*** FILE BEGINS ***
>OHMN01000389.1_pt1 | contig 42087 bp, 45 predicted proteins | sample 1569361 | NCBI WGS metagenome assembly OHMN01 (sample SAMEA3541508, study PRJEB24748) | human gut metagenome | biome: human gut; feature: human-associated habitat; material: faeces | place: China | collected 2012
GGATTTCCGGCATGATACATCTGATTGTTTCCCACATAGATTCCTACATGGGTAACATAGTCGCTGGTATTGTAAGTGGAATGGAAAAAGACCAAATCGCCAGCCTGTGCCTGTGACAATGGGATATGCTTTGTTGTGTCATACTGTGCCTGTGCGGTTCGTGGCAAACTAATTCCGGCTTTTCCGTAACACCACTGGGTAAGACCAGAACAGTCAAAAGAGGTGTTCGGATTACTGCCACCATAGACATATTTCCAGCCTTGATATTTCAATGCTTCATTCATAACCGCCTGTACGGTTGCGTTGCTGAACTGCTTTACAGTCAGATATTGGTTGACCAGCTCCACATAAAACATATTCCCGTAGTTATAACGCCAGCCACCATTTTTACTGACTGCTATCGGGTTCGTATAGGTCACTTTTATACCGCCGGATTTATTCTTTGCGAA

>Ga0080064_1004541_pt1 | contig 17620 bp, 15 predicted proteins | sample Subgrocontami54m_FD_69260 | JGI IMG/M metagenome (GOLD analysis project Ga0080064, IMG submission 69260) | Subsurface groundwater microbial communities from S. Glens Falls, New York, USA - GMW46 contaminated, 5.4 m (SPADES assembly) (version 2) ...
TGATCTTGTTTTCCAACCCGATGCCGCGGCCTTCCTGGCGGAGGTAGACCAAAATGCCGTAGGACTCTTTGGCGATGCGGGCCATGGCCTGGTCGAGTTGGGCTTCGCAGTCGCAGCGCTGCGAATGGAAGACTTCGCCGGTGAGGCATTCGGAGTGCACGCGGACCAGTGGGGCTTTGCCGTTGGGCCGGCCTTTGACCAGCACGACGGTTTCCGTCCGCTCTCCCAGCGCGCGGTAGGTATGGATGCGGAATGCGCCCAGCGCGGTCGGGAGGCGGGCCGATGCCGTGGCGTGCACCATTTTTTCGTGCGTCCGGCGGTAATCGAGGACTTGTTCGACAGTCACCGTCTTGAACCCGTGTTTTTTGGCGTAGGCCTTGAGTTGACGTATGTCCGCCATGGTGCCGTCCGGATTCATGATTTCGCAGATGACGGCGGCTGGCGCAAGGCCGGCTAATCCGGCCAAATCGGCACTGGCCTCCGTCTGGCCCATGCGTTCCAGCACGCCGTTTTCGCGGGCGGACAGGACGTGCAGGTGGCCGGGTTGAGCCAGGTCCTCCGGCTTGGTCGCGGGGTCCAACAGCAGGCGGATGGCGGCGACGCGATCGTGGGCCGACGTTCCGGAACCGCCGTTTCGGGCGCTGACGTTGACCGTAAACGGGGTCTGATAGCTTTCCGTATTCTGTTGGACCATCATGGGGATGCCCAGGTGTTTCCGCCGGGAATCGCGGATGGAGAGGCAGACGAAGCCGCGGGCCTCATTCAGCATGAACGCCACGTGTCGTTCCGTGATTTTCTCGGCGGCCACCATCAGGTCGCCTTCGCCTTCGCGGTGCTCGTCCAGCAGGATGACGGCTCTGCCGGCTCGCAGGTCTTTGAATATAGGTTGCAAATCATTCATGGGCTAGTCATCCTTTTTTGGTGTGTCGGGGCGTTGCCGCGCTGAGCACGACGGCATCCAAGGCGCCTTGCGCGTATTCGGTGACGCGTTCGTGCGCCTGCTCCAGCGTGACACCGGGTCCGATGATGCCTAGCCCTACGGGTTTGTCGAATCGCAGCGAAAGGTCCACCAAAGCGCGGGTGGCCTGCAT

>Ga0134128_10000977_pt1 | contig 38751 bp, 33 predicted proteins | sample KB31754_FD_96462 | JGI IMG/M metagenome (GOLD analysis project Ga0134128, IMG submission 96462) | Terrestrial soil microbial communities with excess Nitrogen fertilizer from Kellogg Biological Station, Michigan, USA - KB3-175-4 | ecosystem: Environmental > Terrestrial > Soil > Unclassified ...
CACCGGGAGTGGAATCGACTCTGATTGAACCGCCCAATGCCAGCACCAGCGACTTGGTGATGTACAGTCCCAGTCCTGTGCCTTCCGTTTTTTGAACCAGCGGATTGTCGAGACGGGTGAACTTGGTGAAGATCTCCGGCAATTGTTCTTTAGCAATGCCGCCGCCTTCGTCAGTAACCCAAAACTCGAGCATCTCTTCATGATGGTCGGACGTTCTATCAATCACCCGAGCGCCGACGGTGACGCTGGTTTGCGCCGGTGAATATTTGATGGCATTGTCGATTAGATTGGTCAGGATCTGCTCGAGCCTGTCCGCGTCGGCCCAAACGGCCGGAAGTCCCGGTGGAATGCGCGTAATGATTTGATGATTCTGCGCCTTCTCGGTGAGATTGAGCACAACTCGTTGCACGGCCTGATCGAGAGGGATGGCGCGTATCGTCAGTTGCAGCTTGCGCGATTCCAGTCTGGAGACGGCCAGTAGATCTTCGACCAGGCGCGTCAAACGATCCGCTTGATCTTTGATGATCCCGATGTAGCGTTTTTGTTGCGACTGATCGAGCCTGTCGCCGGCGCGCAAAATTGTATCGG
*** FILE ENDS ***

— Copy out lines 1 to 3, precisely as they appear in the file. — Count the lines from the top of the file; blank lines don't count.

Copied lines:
>OHMN01000389.1_pt1 | contig 42087 bp, 45 predicted proteins | sample 1569361 | NCBI WGS metagenome assembly OHMN01 (sample SAMEA3541508, study PRJEB24748) | human gut metagenome | biome: human gut; feature: human-associated habitat; material: faeces | place: China | collected 2012
GGATTTCCGGCATGATACATCTGATTGTTTCCCACATAGATTCCTACATGGGTAACATAGTCGCTGGTATTGTAAGTGGAATGGAAAAAGACCAAATCGCCAGCCTGTGCCTGTGACAATGGGATATGCTTTGTTGTGTCATACTGTGCCTGTGCGGTTCGTGGCAAACTAATTCCGGCTTTTCCGTAACACCACTGGGTAAGACCAGAACAGTCAAAAGAGGTGTTCGGATTACTGCCACCATAGACATATTTCCAGCCTTGATATTTCAATGCTTCATTCATAACCGCCTGTACGGTTGCGTTGCTGAACTGCTTTACAGTCAGATATTGGTTGACCAGCTCCACATAAAACATATTCCCGTAGTTATAACGCCAGCCACCATTTTTACTGACTGCTATCGGGTTCGTATAGGTCACTTTTATACCGCCGGATTTATTCTTTGCGAA

>Ga0080064_1004541_pt1 | contig 17620 bp, 15 predicted proteins | sample Subgrocontami54m_FD_69260 | JGI IMG/M metagenome (GOLD analysis project Ga0080064, IMG submission 69260) | Subsurface groundwater microbial communities from S. Glens Falls, New York, USA - GMW46 contaminated, 5.4 m (SPADES assembly) (version 2) ...